Nine out of ten winners of $100,000 or less spend all their winnings in five years or less. Researchers have offered a few theories as to why so many winners blow it all rather quickly. Theories abound that most lottery players have below-average incomes and education and are highly likely to be financially illiterate and that winners might also engage in something behavioral economists call “mental accounting”, where a person treats their winnings less cautiously than they would their earnings, because the winnings are something they didn’t have before. And of course some people simply develop a taste for luxury goods that outlasts their money. Just like any other addiction.

According to a study by the Statistic Brain, compiled from 34 national lottery winners (8 male, 26 female, with an average age of 46), and who averaged $175,000 in winnings, suggests that 55% were of course much happier after winning, because of improved financial security, 65% were less worried, could purchase anything they wanted, and that 23% felt their life became easier, while 43% of the winners felt no effect on their happiness. Other studies suggest that such happiness, on average, ebbs over time. Interesting effects from this study include, 58% of winners’ families claimed to be happier, 40% increased their contributions to charity, 38% have moved since winning, 48% were in a career job before and are still there, 15% started a new job, 30% started their own business, and 32% have gained weight. The average number of friends that male winners gave money to – three; the average number of friends female winners gave money to – one; while 44% would spend their winnings within five years, and the probability that any such new wealth will be gone by the third generation (grandchildren), is 90%. Of course, all these numbers are dependent on the amount of money won and who the people were.

As for multi-million dollar winners, at least those who have a head on their shoulders, who are happy with who they are, thus, are well grounded, American Brad Duke of Star, Idaho, could be used as an example. When he realized he had won the $220 million Powerball jackpot in 2005, he kept it to himself and went about his daily routine. The breakdown of what he finally did with the loot, when he finally went public; $45 million invested in safe, low-risk investments such as municipal bonds, $35 million in more aggressive investments such as oil, gas, and real estate (personally, real estate for sure, oil and gas, not even if my life depended on it, which it does. I’d go solar and wind alternatives), a $1.3 million family foundation, $63,000 spent on a trip to Tahiti with 17 friends, he paid off the $125,000 mortgage on his 1,400 square-foot house, paid off his outstanding student loan of $18,000. As a mountain bike enthusiast he spent $65,000 on new bicycles, bought a used black VW Jetta for $14,500 and now gives an annual $12,000 gift to each family member.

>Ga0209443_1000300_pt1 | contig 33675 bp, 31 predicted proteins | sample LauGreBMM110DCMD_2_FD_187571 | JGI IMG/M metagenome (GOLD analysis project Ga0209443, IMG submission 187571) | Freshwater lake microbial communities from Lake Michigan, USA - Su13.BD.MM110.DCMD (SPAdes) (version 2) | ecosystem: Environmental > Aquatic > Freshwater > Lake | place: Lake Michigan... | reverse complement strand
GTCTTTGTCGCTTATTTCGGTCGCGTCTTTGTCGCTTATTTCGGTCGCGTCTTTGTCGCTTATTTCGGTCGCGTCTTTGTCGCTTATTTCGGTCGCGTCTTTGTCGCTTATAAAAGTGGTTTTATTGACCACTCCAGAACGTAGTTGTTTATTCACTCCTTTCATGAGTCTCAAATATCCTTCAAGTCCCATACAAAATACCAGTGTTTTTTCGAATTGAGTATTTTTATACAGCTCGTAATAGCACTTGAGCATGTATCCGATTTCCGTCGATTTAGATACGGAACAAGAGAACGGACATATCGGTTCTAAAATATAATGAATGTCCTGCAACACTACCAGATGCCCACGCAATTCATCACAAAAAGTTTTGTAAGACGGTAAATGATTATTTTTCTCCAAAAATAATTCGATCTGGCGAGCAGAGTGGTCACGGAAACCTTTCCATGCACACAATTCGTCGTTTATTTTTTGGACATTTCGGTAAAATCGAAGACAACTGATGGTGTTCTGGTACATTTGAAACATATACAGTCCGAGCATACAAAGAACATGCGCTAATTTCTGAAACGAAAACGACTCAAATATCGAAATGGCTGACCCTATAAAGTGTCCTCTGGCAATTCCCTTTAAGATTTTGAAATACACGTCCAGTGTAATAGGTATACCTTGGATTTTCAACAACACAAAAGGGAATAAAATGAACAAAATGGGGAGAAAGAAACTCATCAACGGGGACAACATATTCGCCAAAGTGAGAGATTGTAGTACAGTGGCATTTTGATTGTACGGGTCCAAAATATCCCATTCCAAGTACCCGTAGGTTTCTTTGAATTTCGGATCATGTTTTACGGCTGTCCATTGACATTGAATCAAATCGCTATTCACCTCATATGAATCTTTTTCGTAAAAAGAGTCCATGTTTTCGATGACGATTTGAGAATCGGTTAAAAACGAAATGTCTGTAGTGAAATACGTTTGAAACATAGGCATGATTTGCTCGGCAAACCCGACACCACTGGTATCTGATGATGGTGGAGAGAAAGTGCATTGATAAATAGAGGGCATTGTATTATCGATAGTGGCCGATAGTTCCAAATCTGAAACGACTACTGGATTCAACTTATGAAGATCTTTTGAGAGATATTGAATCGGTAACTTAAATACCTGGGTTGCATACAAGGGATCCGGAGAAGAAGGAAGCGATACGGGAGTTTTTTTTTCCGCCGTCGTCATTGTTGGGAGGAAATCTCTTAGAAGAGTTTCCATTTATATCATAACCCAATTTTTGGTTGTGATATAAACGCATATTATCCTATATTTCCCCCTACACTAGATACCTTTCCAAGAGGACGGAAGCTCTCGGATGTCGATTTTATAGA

But it’s all relative, depending on the winner’s sense of well-being, which doesn’t fundamentally change, and their current situation which will most certainly exaggerate. If you are unhappy, can’t manage money and you’re surrounded by people you do not trust, winning millions of dollars will probably make your problems worse. If you are happy with your life, it fulfills you, you are careful with your money and you have strong relationships in your life, a lottery win is likely to build on those strengths. We are who we are.

The downside of it all is that many people’s lives have become nearly entirely economic, and lacking any depth whatsoever. We believe we have very healthy relationships with our stuff, while our human relationships become ever more dysfunctional. And is perhaps why dog ownership is growing in leaps and bounds; people seeking unconditional love, acceptance and forgiveness. This gets us back to the idea of the American dream, discussed earlier, and how it has evolved into simply being the best consumer you can be, all the while, it is clearly warping our senses and human values. It has become the way of the world, for it keeps the global economy going. The 1% who run the world, control us by constantly reminding that if we buy, use, discard, then buy some more, all is well. If we do not, the economy will die. Meanwhile fossil fuel limits, environmental limits and debt limits are all being reached, and no heed is taken, and if it is, its then quickly squashed. It seems the only dying that’s going on here is us and all the other species that live on this rock.